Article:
Broadcaster Waleed Aly’s emotional editorial on the Christchurch massacre has been shared more than 12 million times, but it so incensed the Prime Minister’s office that it sparked threats of defamation.
In another sign of how sensitive the Morrison government is to claims it has fuelled anti-Muslim sentiment in the past, the Prime Minister’s Office demanded action on Friday night after The Project aired the editorial.
At issue was Aly’s reference to a 2010 shadow cabinet meeting where Scott Morrison is accused of noting anti-Muslim sentiment in the community and suggesting the Liberal Party capitalise on it.
“You’ll have to forgive me, these won’t be my best words…”
— The Project (@theprojecttv) March 15, 2019
The New Daily has confirmed that Mr Morrison’s chief press secretary, Andrew Carswell, contacted Network Ten after the broadcast insisting the report included “discredited information” and referring to “defamation”.
“[He said] it was defamation effectively of the Prime Minister,” a Ten source said.
Mr Carswell also suggested The Project should “apologise” and that it had failed journalism 101 by broadcasting the claim without checking.
Aly did not even name Mr Morrison in the relevant section of the editorial. He did reference Home Affairs Minister Peter Dutton’s previous claims about Lebanese migration and reports of Mr Morrison’s comments at a shadow cabinet meeting that were leaked in 2011.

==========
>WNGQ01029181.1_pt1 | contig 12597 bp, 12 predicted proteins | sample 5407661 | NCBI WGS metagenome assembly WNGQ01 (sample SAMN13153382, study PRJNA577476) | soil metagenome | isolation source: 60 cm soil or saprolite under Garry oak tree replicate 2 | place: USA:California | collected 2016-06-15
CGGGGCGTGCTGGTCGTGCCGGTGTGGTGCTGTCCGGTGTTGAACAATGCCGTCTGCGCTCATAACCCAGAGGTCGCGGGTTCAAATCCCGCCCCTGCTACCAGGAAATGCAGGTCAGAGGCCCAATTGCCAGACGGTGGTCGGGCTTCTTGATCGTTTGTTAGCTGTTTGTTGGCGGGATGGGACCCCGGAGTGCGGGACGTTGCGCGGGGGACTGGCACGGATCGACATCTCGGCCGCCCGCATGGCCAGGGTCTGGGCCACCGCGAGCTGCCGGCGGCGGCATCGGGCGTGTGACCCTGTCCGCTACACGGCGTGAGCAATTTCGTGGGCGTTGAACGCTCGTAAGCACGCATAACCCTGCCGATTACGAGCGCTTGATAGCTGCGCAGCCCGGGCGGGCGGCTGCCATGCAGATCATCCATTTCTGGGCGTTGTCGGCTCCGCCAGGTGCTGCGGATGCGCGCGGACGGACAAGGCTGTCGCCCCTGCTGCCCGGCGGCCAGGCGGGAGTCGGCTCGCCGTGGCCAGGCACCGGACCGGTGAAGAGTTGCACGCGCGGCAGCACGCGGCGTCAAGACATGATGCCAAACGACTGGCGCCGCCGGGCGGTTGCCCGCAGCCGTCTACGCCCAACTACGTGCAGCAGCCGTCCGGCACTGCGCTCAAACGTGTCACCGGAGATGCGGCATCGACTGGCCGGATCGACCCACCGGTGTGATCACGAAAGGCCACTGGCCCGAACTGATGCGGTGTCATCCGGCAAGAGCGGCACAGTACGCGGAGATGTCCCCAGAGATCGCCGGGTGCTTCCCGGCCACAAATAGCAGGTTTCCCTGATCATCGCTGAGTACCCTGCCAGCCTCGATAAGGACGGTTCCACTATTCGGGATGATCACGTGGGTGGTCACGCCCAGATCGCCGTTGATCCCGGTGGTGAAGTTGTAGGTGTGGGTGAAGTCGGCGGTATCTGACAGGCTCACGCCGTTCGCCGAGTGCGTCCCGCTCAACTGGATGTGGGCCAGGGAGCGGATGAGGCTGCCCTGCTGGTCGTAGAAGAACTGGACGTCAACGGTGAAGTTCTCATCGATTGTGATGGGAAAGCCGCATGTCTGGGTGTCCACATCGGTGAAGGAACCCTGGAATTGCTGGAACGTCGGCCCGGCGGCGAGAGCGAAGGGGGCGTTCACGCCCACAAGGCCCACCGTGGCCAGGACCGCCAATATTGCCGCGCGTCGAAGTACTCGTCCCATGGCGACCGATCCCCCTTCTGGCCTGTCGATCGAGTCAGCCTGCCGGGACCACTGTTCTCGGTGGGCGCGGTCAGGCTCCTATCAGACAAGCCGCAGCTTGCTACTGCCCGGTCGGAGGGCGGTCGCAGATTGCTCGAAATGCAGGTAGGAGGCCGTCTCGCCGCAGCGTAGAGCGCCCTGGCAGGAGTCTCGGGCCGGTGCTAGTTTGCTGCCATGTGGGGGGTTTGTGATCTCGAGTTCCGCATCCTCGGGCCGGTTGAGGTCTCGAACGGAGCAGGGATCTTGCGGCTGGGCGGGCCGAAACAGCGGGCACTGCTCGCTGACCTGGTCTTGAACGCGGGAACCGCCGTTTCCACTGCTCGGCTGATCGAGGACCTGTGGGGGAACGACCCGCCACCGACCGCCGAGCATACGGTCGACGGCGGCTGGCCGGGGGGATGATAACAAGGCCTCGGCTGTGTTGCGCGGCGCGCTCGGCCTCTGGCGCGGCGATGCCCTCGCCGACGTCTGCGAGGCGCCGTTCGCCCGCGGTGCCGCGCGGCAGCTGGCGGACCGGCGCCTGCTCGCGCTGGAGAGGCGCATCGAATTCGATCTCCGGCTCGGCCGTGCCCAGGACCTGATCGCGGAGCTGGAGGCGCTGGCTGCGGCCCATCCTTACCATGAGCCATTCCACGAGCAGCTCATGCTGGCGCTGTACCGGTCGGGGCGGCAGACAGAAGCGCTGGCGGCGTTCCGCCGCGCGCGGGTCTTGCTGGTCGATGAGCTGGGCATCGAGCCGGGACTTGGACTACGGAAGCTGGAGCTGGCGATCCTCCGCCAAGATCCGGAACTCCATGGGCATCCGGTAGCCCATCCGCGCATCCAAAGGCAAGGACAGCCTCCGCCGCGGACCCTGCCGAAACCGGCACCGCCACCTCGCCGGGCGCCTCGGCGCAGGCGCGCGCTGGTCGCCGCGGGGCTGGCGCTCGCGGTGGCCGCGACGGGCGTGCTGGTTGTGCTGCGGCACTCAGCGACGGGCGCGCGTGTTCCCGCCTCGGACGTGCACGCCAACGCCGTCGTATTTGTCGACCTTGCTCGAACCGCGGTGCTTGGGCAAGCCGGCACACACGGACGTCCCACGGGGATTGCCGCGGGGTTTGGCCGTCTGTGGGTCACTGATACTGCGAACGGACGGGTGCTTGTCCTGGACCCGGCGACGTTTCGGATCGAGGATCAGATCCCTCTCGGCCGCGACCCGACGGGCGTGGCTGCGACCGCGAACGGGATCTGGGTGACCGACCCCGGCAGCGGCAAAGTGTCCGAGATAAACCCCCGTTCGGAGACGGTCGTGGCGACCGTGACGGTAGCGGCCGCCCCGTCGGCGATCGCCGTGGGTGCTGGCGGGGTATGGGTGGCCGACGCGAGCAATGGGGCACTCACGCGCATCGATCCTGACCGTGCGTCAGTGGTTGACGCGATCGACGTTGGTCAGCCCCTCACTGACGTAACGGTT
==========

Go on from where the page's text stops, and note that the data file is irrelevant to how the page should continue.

“I also know a senior figure in our government once suggested we made a mistake as a country by letting in Lebanese Muslims in the ’70s,” Aly said.
“And I know there are media reports going back eight years at a shadow cabinet meeting in which another senior politician suggested his party should use community concerns about Muslims in Australia failing to integrate as a political strategy. That person is now the most senior politician we have.”
It’s those words that sparked the demands from Mr Morrison’s office for an apology and warnings of defamation risks. The video has not been removed.
The New Daily has spoken to five former members of shadow cabinet, including Peter Dutton and Greg Hunt, who insist Mr Morrison did not encourage the Liberals to exploit anti-Muslim sentiment.
However, one cabinet minister said Mr Morrison had discussed anti-Muslim sentiment but did not explicitly suggest it be exploited.
Former prime minister Malcolm Turnbull and former foreign affairs minister Julie Bishop have not commented.
Mr Dutton’s previous remarks also resurfaced on Monday, with Foreign Minister Marise Payne twice refusing to endorse his claims that Australia made a “mistake” with a Lebanese immigration program in the 1970s.
“I am not going to go into a series of adjudications on statements made by my colleagues or anyone else at this time. We are dealing with a very serious situation here,” Senator Payne said.
“But we should also always be careful about the language that we use. Politicians and the media, in particular, have positions of … great responsibility.”
The original report, published by The Sydney Morning Herald in 2011, sparked calls for Mr Morrison’s sacking from then prime minister Julia Gillard.
“Mr Morrison, from today’s reports, appears to want to go down a very grubby path in the migration debate in this country,” Ms Gillard said at the time.
The report also said Mr Morrison was slapped down in the meeting by Ms Bishop and Philip Ruddock.
Mr Morrison failed to explicitly deny the reports at the time.
“As all journalists know, I don’t comment on shadow cabinet here or anywhere else,” he said in 2011. “All I can say is the gossip reported today does not reflect my views.”
The 2011 report was published amid a furore over Mr Morrison’s comments on the Sydney funerals of asylum seekers killed in the Christmas Island shipwreck.
Mr Morrison was forced to publicly apologise after he attacked the Gillard government for its decision to fly 22 asylum seekers to Sydney for the funerals of eight people, including two babies, who perished in the disaster.